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VERDI: I Lombardi alla Prima Crociata

spacer Theodossiou; Meli, De Biasio, Pertusi; Orchestra and Chorus of Teatro Regio di Parma, Callegari. Production: Puggelli. C Major 720608 (DVD) or 720704 (Blu-ray), 144 mins. (opera), 10 mins. (bonus), subtitled


I Lombardi (1843) was Verdi's fourth opera and his finest to date, moving a step ahead from Nabucco's raw energy toward Ernani's greater nuance and cohesion. It's also one of his most prodigally tuneful — a treat for the ear, if not so much for the brain, which might well indulge in a good nap as the far-flung, far-fetched scenario unfolds. This story of star-crossed love and would-be fratricide is set against a backdrop of the First Crusade, when medieval Europe's counterpart to the religious right rose in arms to reclaim Jerusalem from Islam. When the opera was new, the parallels between the "liberation" of Jerusalem and the liberation of Italy from its occupying powers were inescapably strong. Nowadays, we're stuck with the more literal read, and the sentiments of Temistocle Solera's libretto can make anyone with qualms about America's dealings with the Mideast, or Israel's with Palestine, a bit queasy.

The tale's mollifying grace is its heroine, Giselda, who's filled with love and forgiveness for everyone — for the murderous uncle she barely knows; for her belligerent father; for her Muslim boyfriend (who, out of love for her, embraces a deathbed baptism); for all the people of "heathen" faith. So much love demands a great many notes, and Giselda is a long role and a challenging one, calling for tender grace, steely resolution and enormous stamina. In this 2009 performance from Parma, she's embodied by Dimitra Theodossiou. Better cast here than she was as Abigaille in Parma's Nabucco, Theodossiou commands the first two acts with a grand manner, a voice of the right weight and a careful balance of delicacy and drive. By Act III, she's wilting, and by Act IV she's clearly winded: embracing the footlights for "Non fu sogno," she grits her vocal teeth and gets the job done.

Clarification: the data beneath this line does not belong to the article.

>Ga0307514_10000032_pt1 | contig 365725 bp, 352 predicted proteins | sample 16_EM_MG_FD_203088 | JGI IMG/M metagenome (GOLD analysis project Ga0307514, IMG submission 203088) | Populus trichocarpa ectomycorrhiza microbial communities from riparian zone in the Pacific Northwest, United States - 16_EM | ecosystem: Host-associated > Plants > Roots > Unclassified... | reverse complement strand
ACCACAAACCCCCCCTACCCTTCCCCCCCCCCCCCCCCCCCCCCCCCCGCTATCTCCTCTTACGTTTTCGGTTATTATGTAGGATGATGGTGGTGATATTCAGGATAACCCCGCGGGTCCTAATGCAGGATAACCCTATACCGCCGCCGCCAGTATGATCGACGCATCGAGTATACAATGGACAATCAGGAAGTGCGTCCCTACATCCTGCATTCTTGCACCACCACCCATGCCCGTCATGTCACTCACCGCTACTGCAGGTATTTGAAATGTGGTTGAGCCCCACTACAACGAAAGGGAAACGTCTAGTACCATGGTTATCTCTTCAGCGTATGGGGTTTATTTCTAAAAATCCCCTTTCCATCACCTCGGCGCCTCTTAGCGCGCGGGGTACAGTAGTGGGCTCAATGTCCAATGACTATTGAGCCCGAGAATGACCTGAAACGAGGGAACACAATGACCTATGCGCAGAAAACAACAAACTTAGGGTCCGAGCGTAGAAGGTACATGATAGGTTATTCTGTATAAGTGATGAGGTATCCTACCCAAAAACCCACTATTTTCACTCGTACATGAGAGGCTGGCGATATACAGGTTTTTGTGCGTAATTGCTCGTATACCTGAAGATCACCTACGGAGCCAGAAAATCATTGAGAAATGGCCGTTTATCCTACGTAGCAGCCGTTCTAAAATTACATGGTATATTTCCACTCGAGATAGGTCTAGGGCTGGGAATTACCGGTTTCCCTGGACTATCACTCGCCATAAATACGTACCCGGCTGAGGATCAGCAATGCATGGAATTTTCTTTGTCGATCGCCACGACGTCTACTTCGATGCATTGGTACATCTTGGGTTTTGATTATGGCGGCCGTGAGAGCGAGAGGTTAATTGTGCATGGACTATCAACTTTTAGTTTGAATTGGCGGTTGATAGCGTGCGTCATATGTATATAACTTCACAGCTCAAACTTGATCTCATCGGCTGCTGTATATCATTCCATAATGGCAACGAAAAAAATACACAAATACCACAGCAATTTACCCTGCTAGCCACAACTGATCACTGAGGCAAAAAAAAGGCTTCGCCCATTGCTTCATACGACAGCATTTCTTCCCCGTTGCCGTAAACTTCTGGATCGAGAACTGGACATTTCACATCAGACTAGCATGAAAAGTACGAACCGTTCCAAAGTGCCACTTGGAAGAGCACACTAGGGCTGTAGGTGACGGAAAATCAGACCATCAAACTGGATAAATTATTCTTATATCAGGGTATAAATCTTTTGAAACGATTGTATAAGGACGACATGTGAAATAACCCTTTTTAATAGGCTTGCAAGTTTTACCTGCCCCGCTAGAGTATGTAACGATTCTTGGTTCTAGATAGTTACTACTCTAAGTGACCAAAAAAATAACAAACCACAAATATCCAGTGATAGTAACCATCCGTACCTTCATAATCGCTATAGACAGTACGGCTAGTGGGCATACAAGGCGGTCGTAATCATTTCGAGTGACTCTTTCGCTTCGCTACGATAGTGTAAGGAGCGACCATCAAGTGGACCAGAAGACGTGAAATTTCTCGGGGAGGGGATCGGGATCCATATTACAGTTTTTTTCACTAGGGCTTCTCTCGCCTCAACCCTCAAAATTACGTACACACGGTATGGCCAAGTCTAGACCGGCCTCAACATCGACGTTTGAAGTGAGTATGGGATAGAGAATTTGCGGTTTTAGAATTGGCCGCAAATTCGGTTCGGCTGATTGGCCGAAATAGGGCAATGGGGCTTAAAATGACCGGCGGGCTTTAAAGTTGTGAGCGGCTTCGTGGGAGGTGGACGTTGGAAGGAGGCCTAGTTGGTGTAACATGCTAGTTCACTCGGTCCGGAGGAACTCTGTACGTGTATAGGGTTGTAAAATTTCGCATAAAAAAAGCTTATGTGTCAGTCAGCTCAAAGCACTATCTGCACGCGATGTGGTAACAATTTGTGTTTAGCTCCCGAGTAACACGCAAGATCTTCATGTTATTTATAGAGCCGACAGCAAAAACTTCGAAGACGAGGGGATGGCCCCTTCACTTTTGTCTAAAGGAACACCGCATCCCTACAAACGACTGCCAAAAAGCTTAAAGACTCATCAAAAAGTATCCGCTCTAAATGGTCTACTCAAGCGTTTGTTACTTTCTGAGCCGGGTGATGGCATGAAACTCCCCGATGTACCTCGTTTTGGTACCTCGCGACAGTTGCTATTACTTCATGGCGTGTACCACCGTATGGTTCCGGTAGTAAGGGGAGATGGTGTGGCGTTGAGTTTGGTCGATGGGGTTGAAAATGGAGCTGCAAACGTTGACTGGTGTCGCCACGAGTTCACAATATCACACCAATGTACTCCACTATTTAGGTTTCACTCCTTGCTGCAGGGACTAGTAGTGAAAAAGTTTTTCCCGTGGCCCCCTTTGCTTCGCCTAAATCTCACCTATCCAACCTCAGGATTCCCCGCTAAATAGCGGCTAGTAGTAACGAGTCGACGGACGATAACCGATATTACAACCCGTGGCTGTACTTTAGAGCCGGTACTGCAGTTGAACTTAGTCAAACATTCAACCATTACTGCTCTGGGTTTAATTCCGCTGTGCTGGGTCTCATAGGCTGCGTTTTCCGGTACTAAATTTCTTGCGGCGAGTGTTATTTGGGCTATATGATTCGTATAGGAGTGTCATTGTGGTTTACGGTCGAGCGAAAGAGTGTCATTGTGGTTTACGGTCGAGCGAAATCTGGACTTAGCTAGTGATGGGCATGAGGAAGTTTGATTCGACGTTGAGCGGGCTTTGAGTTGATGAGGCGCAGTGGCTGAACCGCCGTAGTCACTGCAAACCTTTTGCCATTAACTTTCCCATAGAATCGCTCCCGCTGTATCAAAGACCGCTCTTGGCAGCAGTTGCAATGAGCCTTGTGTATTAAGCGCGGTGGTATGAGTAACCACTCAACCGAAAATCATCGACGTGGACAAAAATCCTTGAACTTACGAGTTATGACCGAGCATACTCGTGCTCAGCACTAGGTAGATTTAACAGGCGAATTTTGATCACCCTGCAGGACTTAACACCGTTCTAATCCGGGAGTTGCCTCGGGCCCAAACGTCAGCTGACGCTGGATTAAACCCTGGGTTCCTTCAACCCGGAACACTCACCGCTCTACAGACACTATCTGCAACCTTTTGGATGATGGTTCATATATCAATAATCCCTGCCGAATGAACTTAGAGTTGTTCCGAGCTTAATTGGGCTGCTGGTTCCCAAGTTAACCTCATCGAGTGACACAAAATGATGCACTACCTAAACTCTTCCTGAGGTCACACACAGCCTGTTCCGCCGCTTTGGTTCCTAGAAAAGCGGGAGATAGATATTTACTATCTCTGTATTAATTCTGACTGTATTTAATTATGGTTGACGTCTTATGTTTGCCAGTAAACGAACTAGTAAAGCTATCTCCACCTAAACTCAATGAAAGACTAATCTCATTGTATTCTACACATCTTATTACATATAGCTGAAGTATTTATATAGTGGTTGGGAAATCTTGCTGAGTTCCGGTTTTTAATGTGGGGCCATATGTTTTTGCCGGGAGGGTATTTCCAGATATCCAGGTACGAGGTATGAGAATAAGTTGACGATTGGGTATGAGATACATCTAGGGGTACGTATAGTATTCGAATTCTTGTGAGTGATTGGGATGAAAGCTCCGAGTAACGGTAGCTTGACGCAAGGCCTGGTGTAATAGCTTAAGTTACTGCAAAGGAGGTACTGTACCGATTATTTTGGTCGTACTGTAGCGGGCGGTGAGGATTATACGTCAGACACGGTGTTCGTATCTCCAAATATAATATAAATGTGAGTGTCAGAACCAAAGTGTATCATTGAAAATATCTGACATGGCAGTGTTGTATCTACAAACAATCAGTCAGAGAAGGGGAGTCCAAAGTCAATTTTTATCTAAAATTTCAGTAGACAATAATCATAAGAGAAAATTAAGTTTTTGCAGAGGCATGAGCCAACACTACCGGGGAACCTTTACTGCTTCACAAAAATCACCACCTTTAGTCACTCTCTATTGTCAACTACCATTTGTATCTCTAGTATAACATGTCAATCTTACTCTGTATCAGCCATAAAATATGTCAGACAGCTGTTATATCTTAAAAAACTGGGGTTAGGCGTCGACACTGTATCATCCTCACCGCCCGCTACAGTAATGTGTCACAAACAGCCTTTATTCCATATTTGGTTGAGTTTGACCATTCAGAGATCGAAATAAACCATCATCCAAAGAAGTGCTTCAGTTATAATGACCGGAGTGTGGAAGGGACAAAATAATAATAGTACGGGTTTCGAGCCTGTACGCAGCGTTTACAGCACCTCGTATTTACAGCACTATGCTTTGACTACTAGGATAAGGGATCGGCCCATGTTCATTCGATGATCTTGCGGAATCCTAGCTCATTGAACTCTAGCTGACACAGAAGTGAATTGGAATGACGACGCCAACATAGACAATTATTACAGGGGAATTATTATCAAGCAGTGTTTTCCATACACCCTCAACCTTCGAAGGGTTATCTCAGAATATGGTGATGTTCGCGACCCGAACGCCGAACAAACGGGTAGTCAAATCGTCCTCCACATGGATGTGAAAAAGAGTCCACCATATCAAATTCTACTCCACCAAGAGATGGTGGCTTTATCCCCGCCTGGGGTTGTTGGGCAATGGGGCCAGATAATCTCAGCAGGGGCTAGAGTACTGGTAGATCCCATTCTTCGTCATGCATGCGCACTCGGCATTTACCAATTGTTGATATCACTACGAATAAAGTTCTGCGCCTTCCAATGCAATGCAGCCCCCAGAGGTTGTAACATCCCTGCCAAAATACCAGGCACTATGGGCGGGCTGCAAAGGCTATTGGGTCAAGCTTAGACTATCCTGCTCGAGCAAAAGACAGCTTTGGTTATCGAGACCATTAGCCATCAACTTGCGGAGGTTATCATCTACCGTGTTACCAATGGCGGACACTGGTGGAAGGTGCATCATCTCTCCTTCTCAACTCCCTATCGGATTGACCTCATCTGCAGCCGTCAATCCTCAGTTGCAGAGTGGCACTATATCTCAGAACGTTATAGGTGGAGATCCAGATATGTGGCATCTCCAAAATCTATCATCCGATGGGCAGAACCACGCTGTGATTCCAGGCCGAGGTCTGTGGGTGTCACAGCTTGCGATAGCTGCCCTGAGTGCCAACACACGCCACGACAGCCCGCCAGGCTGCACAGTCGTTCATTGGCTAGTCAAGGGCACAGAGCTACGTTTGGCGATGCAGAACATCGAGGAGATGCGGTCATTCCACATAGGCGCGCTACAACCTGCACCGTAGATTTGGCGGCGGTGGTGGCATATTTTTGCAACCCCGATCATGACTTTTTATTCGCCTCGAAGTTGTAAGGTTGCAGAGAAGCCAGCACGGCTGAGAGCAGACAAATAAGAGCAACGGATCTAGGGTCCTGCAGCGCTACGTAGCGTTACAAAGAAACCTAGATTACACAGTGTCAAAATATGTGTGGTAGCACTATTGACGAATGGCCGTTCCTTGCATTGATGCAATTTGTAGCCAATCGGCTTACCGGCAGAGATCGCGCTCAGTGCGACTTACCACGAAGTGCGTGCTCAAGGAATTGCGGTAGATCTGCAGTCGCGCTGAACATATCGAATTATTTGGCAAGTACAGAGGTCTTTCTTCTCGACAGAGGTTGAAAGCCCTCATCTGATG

In the opera's other pivotal role, that of Giselda's killer-turned-holy-man uncle, Pagano, Michele Pertusi is in hearty voice and flaunts it every chance he gets. (In his transformation from baddie to goodie, he somehow loses both his hair and, Wotan-like, an eye.) Roberto De Biasio is a vocally strong and dramatically square Arvino, and as the opera's official tenor hero, Oronte, Francesco Meli mixes vocal metal and miel, his easy smile winning him laurels for charm. Daniele Callegari conducts the Teatro Regio's forces with the right rough vigor and ballabile swing.

Alas, anyone looking for a theatrically engrossing production shouldn't look here. Paolo Bregni's set designs are minimal — changing projections on a basic stone-block wall, with subtle clues such as a giant reproduction of Guernica and supersized Nazi-death-camp photos setting the mood. And Lamberto Puggelli's direction is just plain bad: it's an ineptly old-style stand-and-deliver affair that makes one long for a little Regie rambunctiousness. Thanks mostly to Verdi, the show works enjoyably all the same. spacer


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